When set against the circular structure Weisenberger erects for Gravity's Rainbow's plot line, the cyclical time of the ancients, the formula of countercultural references can be seen as a offering up a cautionary tale of resistance to modernity in general, which though defeated for the time being might hold out the hope of eternal return. The notion of progress shatters in Gravity's Rainbow as the narrative splinters into fragments, an index of the differentiation of social forms in rational society as understood by Weber, fellow sociologist Emile Durkheim, and others. Like a rocket it explodes in a charismatic festival to revert to the cycle of time immemorial (the multiplier 8 of the last episode in the formula is the numerological sign of eternity). Weissman's Tarot presents The World as his future card; the number of The World in the Major Arcana is 21, which is the number episodes in Part One of Gravity's Rainbow, bringing the end back to the beginning.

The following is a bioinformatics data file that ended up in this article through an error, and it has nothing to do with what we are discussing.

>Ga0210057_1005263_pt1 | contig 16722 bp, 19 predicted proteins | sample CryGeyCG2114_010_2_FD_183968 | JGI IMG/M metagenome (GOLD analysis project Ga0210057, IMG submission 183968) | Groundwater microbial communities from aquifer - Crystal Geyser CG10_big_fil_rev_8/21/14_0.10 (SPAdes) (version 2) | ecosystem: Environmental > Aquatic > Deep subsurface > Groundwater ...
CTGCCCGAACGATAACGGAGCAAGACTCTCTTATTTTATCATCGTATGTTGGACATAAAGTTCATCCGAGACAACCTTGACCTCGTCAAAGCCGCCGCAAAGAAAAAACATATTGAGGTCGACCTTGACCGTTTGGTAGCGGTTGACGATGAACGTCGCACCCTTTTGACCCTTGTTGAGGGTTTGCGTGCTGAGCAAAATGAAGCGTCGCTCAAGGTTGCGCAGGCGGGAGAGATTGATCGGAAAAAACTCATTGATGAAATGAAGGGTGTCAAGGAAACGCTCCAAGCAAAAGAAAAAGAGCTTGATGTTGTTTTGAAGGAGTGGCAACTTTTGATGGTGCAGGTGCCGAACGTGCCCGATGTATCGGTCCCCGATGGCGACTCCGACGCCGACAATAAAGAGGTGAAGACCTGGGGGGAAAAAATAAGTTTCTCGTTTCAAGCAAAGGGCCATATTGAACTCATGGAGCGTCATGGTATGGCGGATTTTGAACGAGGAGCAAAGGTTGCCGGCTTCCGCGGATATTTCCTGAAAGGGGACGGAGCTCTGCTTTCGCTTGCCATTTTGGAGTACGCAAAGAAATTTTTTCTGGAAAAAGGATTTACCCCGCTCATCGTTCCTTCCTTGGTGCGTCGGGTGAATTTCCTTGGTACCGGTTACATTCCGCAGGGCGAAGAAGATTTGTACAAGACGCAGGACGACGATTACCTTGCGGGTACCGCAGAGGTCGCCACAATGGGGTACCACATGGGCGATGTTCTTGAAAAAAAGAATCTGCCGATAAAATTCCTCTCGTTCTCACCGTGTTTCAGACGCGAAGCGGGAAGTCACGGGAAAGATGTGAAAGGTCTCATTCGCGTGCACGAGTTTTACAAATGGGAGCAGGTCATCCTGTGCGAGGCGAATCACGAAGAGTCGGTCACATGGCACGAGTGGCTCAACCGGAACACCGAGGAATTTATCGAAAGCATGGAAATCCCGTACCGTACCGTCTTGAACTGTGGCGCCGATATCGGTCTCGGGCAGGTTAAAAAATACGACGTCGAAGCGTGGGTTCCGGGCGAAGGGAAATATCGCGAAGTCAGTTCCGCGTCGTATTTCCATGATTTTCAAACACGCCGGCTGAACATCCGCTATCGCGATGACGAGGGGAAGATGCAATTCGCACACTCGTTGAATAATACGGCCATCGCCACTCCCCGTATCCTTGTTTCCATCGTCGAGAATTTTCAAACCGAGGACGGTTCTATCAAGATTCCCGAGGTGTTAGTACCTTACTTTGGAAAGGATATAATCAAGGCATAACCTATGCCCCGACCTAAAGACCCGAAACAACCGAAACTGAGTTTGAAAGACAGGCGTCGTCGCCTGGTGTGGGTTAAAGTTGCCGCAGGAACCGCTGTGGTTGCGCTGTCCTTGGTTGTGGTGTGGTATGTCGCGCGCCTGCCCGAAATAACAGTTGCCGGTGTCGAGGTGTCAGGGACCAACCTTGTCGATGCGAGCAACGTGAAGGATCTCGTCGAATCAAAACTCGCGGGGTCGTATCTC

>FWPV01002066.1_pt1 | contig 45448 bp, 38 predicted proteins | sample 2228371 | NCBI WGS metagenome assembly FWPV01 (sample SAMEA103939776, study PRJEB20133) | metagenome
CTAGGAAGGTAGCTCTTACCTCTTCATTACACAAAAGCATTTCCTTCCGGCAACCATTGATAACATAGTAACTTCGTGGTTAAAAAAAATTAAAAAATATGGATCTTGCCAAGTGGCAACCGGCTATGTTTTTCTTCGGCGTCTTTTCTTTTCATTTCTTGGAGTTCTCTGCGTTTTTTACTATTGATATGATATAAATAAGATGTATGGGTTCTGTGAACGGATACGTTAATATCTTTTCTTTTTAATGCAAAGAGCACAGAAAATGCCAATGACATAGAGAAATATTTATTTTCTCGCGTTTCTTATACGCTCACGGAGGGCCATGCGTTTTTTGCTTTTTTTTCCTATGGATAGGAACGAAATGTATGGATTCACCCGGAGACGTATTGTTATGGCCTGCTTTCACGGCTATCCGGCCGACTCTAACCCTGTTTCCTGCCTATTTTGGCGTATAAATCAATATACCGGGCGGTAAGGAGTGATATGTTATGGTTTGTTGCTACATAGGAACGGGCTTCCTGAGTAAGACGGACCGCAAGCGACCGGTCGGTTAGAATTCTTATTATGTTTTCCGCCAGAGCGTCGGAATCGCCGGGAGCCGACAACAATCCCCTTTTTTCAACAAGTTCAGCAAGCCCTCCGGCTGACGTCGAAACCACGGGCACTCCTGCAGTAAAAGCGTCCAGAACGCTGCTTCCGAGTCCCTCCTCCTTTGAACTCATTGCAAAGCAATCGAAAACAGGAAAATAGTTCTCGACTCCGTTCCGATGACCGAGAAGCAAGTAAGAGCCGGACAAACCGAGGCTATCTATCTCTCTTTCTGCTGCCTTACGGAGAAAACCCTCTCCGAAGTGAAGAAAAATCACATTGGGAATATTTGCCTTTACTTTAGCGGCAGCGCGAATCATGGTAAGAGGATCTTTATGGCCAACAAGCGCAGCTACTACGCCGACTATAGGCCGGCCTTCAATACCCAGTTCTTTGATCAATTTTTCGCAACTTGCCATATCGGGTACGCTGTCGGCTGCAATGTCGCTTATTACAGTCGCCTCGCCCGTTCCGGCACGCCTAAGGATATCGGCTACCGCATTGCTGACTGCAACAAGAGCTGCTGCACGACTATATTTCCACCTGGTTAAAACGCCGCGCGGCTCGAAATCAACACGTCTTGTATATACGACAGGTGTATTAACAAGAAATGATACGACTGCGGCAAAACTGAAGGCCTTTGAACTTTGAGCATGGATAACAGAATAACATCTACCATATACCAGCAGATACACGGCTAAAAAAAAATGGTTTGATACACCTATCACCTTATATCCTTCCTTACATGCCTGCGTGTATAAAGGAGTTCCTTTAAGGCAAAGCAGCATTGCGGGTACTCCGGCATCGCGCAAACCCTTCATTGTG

Hence another thread of meaning is woven into the fabric of Gravity's Rainbow. Or is Carducci just being paranoid?